Based on the SBQ, our results indicated a significant relationship between OSA and glycemic control according in terms of mean HbA1c. This significant association between OSA and HbA1c levels in patients with T2DM was inconsistent with the results of Lam et al. and Ioja et al. Still, it was consistent with the results of Keskin et al.
Furthermore, the significant association in patients with T1DM was inconsistent with the results of Manin et al. and Borel et al. Still, it was consistent with the results of Reutrakul et al.
In our recently published study, we evaluated the detailed reasons behind poor sleep quality affecting glycemic control. Among them, respiratory problems such as coughing or snoring loudly had a significant relationship with higher HbA1C. This finding is consistent with the current study.
It seems that the significant association between OSA and mean HbA1c based on the SBQ questionnaire and the lack of this association in HbA1c status occurred because the means of HbA1c in both high-risk and low-risk groups of OSA were almost in the good control area. Besides, it may have happened due to the socioeconomic status and a higher level of education of the participants. In this study, the questionnaires were completed online during the COVID-19 pandemic. Therefore, different results may be obtained if the study is repeated with a diverse population regarding social status and uncontrolled blood sugar.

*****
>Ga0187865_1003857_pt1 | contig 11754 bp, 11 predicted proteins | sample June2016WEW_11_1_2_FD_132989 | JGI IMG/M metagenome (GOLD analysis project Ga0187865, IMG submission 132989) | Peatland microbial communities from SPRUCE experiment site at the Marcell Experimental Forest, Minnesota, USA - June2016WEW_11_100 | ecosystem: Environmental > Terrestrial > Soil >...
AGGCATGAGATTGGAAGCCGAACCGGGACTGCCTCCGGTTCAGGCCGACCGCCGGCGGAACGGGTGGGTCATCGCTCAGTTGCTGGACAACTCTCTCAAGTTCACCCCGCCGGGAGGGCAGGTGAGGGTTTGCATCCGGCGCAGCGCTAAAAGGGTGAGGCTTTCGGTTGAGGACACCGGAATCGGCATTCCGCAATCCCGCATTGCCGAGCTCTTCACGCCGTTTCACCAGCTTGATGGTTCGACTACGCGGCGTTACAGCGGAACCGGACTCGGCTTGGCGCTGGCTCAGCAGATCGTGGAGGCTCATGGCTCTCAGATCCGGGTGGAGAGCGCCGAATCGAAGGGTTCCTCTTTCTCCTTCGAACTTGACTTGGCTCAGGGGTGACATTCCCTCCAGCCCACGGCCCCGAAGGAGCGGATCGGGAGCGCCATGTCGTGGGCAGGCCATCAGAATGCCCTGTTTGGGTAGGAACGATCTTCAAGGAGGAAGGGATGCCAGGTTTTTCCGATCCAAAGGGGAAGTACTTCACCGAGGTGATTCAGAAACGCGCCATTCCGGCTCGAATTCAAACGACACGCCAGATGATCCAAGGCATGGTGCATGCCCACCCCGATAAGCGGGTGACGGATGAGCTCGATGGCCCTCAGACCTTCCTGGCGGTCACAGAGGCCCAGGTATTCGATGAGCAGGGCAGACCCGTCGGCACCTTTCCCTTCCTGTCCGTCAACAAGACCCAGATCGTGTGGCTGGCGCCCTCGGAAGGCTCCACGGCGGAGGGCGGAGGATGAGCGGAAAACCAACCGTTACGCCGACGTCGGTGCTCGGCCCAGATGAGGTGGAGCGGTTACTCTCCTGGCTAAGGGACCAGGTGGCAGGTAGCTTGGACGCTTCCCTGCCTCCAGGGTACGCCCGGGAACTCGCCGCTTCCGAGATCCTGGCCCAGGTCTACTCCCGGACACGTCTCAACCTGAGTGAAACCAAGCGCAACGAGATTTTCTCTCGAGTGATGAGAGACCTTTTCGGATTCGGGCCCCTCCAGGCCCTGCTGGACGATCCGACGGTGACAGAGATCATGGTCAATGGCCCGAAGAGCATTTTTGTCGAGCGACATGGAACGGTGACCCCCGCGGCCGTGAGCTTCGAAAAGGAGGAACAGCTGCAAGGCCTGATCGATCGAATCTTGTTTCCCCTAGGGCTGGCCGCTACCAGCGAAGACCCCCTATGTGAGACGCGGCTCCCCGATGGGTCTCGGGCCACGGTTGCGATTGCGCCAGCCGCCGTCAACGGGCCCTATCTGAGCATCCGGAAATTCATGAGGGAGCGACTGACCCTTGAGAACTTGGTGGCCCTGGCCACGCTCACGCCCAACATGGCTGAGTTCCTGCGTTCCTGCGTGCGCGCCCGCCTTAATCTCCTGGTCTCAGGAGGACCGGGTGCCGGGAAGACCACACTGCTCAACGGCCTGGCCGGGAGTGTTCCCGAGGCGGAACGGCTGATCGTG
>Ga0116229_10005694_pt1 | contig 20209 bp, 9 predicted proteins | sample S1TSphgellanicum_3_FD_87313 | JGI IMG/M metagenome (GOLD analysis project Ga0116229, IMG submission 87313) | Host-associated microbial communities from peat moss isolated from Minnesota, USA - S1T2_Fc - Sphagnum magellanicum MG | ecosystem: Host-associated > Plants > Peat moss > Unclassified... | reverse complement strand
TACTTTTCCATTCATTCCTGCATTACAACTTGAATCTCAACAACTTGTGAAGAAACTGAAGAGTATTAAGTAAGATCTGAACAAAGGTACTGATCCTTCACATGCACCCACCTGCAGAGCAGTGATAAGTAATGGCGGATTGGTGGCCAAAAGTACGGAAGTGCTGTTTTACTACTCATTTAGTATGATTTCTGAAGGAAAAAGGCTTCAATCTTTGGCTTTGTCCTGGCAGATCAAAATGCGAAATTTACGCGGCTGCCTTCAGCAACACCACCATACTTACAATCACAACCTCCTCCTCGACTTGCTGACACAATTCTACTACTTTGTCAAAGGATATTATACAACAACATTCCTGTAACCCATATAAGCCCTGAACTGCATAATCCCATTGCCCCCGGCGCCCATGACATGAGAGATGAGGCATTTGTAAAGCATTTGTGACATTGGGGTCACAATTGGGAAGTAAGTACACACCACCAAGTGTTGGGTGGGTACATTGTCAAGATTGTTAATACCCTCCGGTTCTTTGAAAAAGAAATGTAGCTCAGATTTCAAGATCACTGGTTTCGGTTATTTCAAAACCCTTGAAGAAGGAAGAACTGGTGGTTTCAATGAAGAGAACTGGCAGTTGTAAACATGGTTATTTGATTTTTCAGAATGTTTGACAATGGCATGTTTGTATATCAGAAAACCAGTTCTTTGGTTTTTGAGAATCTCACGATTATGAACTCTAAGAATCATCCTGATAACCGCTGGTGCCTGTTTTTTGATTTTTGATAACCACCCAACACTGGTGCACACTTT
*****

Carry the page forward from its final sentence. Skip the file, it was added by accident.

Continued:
The relationship between OSA and FBS was significant in the SBQ, but there was no statistical significance according to the BQ. The mean FBS differed between high-risk and low-risk groups of OSA, and this relationship was not statistically significant. Still, clinically, all of these issues suggested a link between OSA and FBS.
The difference in the results of the two questionnaires in terms of FBS and mean HbA1C can be due to the continuity and the discrete scores and the difference in the type of statistical analysis in BQ and SBQ. It seems that using both questionnaires in the evaluation of OSA was recommended.
It is noteworthy that there was a significant relationship between the risk of OSA according to both questionnaires with age, BMI, other chronic diseases, and the use of insulin. Also, most patients with T1DM had a lower risk of OSA, and T2DM patients had a higher risk of OSA, which may be related to BMI and insulin therapy. As Hanefeld et al. noted, it is assumed that insulin therapy in patients with DM had better results than oral therapies. The role of diabetes and control of OSA is two-sided. It seems that management of OSA can affect the prognosis of diabetes and even the effectiveness of drugs.
On the other hand, the control of diabetes can decrease OSA. Therefore, caregivers should consider OSA, besides other known factors in patients with DM, to access better management of glycemic control in diabetic patients. As the effect of BMI and other chronic diseases on the risk of OSA is demonstrated and perhaps by lowering the BMI and better controlling the other chronic diseases besides diabetes, we can decrease the risk of OSA and consequently achieve better glycemic control.
| Conclusions|| |
Our study showed a significantly higher OSA percentage in T2DM rather than T1DM patients. There was also an association between moderate-to-severe risk of OSA based on the SBQ with mean HbA1c and FBS. Therefore, by controlling the OSA, we may find a way to achieve better glycemic control in diabetic patients.
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Conflicts of interest
There are no conflicts of interest.
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[Table 1], [Table 2], [Table 3]